In May of 1950, the U.S. Senate established a five-member Special Committee to Investigate Organized Crime in Interstate Commerce. This committee became known to the public as the Kefauver Hearings, as freshman Tennessee senator Estes Kefauver, a Democrat, chaired it. The Kefauver hearings lasted from May of 1950 to August of 1951, becoming the first major hearings on organized crime to be broadcast on television. Although historians have noted that much of the information on gambling, racketeering, and the Italian Mafia had been known for many years, Kefauver’s hearings publicized the workings of crime families. Nevertheless, only one piece of legislation came out of these hearings.
Kefauver, who served in the U.S. House of Representatives from 1939 to 1949, was elected to the Senate in 1948. A graduate of the Yale Law School, Kefauver had ambitions to be president. Though Kefauver clearly had an interest in investigating organized crime, he was well aware of the publicity he could generate for himself by leading the investigation. After the April of 1950, killing of a Kansas City, Missouri, gambling leader in a Democratic Party clubhouse, concerns grew about the post World War II growth of powerful crime syndicates and the resulting gang warfare in the nation’s larger cities. The following month the committee was formed.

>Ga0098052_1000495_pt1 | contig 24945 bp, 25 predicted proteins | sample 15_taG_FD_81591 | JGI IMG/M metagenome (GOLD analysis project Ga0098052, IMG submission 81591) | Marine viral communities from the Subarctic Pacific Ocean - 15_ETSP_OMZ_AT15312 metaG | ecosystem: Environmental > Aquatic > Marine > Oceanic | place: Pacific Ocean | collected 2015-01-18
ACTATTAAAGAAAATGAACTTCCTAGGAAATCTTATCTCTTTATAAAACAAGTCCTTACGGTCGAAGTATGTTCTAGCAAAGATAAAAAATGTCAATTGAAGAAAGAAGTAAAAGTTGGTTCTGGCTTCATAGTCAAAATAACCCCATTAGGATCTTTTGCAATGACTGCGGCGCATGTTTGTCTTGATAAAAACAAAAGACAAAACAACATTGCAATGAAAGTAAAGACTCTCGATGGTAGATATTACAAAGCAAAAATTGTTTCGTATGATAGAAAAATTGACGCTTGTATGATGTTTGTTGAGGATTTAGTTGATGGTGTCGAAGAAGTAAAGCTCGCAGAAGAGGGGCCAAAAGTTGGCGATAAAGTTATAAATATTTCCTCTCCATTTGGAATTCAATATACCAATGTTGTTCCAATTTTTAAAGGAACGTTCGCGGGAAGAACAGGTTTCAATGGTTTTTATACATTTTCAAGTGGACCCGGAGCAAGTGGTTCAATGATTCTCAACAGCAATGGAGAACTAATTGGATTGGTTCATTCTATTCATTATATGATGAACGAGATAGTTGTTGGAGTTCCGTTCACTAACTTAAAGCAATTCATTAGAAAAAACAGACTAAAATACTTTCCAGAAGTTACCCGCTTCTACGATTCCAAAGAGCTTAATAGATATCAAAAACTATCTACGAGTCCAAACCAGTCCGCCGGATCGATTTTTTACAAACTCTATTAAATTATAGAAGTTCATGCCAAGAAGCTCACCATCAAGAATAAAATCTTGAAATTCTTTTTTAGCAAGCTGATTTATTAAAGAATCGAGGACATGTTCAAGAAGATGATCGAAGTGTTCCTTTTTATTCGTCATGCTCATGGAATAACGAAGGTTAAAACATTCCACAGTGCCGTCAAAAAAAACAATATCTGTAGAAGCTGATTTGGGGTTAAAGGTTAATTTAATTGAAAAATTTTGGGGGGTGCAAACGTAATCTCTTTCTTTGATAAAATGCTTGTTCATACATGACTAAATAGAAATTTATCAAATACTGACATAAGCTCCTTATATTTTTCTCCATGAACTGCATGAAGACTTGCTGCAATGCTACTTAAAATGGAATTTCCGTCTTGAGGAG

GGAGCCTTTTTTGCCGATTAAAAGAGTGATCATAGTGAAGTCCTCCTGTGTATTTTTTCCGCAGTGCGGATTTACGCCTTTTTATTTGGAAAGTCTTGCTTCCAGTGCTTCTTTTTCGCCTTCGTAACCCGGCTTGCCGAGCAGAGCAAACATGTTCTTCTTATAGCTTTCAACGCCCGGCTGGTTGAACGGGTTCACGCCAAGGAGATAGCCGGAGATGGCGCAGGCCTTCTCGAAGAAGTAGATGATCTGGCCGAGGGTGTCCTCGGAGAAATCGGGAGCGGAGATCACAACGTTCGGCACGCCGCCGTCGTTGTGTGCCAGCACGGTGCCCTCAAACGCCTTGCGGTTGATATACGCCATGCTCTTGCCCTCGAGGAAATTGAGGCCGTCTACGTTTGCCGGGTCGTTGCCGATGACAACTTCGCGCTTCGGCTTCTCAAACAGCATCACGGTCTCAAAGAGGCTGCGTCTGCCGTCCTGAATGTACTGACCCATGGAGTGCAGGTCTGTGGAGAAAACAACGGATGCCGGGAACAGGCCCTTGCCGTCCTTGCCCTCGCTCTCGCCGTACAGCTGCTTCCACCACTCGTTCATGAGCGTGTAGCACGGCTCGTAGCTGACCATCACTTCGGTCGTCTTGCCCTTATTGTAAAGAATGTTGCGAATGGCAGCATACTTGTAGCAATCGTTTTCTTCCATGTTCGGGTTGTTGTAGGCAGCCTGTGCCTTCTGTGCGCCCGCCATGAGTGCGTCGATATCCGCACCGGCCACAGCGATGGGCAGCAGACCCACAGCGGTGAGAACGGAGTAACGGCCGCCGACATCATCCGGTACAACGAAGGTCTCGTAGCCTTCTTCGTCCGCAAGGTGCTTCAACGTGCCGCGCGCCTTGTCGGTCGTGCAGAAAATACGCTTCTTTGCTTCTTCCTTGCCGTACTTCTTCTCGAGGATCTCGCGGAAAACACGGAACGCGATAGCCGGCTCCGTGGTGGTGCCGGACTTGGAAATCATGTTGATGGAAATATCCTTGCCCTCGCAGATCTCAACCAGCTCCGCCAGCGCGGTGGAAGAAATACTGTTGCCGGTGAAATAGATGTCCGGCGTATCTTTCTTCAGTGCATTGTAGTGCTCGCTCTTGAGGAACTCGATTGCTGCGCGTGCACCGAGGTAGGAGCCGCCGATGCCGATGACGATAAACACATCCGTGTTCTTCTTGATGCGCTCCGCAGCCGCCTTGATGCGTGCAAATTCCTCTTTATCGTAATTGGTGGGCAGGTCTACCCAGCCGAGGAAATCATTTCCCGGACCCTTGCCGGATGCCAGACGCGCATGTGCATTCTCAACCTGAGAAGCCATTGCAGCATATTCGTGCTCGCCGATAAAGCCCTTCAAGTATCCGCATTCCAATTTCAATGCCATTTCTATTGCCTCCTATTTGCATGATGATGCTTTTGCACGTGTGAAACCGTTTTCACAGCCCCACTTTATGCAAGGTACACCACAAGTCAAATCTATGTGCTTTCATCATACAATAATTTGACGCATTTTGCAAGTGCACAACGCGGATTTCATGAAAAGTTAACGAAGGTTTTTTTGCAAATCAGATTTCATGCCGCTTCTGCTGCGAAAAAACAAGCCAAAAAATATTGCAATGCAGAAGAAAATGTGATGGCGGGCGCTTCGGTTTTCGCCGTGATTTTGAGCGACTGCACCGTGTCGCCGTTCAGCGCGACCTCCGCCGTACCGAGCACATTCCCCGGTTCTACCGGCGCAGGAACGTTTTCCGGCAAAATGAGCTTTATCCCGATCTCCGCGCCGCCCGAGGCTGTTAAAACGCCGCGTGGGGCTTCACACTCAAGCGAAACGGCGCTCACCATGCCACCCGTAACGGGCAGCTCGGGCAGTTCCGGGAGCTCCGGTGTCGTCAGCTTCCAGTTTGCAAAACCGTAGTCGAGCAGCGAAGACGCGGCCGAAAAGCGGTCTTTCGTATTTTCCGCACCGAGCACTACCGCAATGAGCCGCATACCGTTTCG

The investigating staff was small and relied heavily on data gathered by crime commissions and prosecutors in major U.S. cities. However, the committee also gained a powerful investigatory tool when President Harry S. Truman signed an executive order giving the committee the right to examine tax returns of the prospective witnesses.
The Kefauver hearings were unusual for the time because Kefauver took his committee on the road, visiting 14 major cities in 15 months. Though radio stations broadcast the hearings, the increasing popularity of television transformed the hearings into a national event. When the committee reached New Orleans in January, 1951, a local television station requested permission to televise an hour of testimony. When the committee moved on to Detroit, a television station in that city preempted popular programming to broadcast the senators questioning underworld figures.
The hearings reached their zenith when the committee’s proceedings in New York City were broadcast nationally by the major networks. When mobster Frank Costello refused to testify on camera, the committee ordered the camera not to show his face. The cameras instead focused on the witness’ nervously agitated hands, unexpectedly making for dramatic viewing.
The committee received 250,000 pieces of mail from a viewing audience estimated at thirty million. There were over 600 witnesses and 12,000 pages of public testimony. The committee called many organized crime leaders, but it also heard from governors, mayors, and police officials. The hearings revealed the relationship between crime and politics at both the national and local levels. Among many conclusions, the Kefauver hearings popularized the term, Mafia, to describe their notion of a corporately structured, Italian controlled crime cartel. Only one piece of legislation was passed as a result of the hearings, a tougher law for narcotics offenses. However, the hearings spurred local communities to clean up illegal gambling.